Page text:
Dr. Mehmet Oz , a popular TV personality, is better known for his charisma than his medical expertise, and no wonder why – he’s constantly hawking dubious treatments, and recently the chair of the U.S. Senate’s Consumer Protection panel called him out for it.
Oz’s shilling for diet supplements now has the attention of comic John Oliver, to devastating effect, but readers will have to go all the way to the end of this piece to get the link.
Oz testified at a Senate hearing about deceptive advertising for over-the-counter diet supplements and products. According to CBS News, Sen. Claire McCaskill told him, “I get that you do a lot of good on your show [“The Dr. Oz Show”]. But I don’t get why you need to say this stuff because you know it’s not true.”
The “stuff” is the outrageous, even false claims he routinely makes about “miracle” dietary and health supplements (See our blog, “Pulling Back the Curtain on Dr. Oz”).
Oz defended himself by claiming that if you can inspire someone to start a weight-loss regimen by using products readily available, you’re doing a good thing.
He isn’t concerned that these useless products have no scientific foundation and encourage people to believe in magic. He is concerned about getting “folks to realize there are different ways they can rethink their future.”
But as McCaskill told CBS, he’s just fueling the sketchy diet industry with unscientific claims. That’s not how you “rethink” your future; that’s how you waste money on worthless products that serve only to set back a true effort at nutritional reform and weight loss.
A couple of years ago, Oz promoted a product on his show called green coffee bean extract. Half a million bottles of the pills were sold, and the Federal Trade Commission filed a lawsuit against the manufacturer for false advertising.
Oz defended his endorsement of it by citing a clinical study that McCaskill criticized because it was funded by the product’s manufacturer.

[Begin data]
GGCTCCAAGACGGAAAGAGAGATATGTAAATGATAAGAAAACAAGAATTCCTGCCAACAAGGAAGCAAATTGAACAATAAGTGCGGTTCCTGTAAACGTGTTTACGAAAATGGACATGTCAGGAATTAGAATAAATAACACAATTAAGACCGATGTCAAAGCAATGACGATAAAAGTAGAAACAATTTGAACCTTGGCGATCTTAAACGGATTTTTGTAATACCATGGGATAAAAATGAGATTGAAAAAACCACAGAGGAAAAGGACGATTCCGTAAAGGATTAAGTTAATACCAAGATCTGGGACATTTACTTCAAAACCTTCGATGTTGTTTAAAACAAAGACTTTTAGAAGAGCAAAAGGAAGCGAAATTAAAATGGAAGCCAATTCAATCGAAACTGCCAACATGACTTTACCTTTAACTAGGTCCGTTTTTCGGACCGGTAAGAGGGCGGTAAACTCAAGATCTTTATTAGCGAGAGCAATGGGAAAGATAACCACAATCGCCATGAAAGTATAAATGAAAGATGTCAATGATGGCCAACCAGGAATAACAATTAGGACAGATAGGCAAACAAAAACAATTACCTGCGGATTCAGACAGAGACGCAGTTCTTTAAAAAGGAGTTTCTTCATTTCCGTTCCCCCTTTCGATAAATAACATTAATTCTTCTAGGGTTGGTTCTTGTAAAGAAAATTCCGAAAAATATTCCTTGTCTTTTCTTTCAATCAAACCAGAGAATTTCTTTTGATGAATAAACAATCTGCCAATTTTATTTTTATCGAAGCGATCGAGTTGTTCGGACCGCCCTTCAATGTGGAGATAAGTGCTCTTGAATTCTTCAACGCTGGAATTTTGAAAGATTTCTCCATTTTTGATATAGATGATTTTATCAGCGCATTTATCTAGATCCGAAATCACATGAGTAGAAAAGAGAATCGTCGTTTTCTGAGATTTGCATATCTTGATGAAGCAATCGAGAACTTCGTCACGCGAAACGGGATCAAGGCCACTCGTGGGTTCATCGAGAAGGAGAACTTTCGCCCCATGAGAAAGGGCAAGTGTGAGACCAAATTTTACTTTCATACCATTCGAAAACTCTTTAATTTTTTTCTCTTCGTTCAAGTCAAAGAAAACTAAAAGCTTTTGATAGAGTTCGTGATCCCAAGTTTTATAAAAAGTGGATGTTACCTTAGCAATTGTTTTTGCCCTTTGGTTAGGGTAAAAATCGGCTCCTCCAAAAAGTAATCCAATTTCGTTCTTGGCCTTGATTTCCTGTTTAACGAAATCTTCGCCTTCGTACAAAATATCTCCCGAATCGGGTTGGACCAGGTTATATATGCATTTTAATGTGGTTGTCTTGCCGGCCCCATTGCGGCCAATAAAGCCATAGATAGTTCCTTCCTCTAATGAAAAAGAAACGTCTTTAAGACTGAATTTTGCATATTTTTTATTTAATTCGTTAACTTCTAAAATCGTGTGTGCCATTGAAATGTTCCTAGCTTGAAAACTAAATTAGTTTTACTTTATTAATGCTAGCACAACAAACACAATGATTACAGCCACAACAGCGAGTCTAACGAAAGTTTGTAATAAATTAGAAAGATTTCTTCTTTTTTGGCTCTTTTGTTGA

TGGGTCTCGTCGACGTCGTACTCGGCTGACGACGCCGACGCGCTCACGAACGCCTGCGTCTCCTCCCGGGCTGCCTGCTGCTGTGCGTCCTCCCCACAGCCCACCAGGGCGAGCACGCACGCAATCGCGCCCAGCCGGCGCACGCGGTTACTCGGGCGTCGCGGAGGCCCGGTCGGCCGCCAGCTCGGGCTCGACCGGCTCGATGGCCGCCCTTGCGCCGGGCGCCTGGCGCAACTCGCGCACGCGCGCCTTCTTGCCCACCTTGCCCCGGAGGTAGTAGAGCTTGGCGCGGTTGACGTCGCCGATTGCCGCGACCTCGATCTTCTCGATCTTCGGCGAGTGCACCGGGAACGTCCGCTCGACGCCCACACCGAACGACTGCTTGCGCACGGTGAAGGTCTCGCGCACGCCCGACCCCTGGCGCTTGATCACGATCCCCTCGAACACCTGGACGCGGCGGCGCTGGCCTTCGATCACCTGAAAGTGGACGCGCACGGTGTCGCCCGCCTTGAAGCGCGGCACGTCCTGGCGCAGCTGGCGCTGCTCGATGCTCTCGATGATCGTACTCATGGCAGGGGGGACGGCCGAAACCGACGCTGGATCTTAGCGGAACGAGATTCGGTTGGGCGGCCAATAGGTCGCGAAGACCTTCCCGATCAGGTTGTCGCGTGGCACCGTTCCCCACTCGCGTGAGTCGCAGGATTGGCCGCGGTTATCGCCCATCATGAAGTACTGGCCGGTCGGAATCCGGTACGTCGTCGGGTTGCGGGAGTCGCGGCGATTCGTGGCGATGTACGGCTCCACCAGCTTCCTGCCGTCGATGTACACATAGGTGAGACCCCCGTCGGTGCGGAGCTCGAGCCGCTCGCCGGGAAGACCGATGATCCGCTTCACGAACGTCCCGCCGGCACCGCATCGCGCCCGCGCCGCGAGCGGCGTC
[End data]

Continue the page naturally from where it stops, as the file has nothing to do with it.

“People want to believe you can take an itty-bitty pill to push fat out of your body,” McCaskill said during the hearing. But “the scientific community is almost monolithically against you.”
The civil justice blog PopTort.com also found fault with Oz’s latest performance. In addition to the coffee bean extract claim, it reported, McCaskill cited two others Dr. Oz has made on his program that stretch credulity:
- “I’ve got the No. 1 miracle in a bottle to burn your fat. It’s raspberry ketone.”
- “Garcinia cambogia: It may be the simple solution you’ve been looking for to bust your body fat for good.”…
PopTort noted that Oz features alternative medicines on his show, and that Consumer Reports just published a study that found that 2 in 3 Americans think the word “natural” on the label of a packaged or processed food means it contains no artificial ingredients, pesticides or genetically engineered organisms. In fact, it means exactly nothing, as federal labeling rules do not exist for that term.
And Oz’s support of so-called “natural” treatments reinforces the lie that it does mean something.
According to CBS, Oz agreed to testify at the hearing because he supports lawmakers’ efforts to make companies accountable, require transparency about their products’ claims and ensure safety.
Some members of Congress want to give the FDA the power to regulate supplements, which it does not have now. The Dietary Supplement Health and Education Act allows safety and efficacy testing of supplements to be done by the manufacturer. By law, companies selectively may provide information to the FDA and consumers. If a product is suspected to be unsafe, the FDA must investigate before it can remove the product from the market.
The proposed Dietary Supplement Labeling Act would require all companies and manufacturers to register their products with the FDA and disclose information about known risks and adverse effects. It also would require them to include more information on product labels.
As McCaskill told Oz, “I know you know how much power you have. … You can be part of the police here or you can be part of the problem.”
Clearly, comedian John Oliver believes he’s the latter. Oliver did a hilarious and informative takedown of Oz on his HBO TV show, “Last Week Tonight with John Oliver.” In addition to portraying Oz as the huckster he is, Oliver indicted the lack of “regulatory zeal” by a Congress that succumbs to the lobbying of the supplement industry.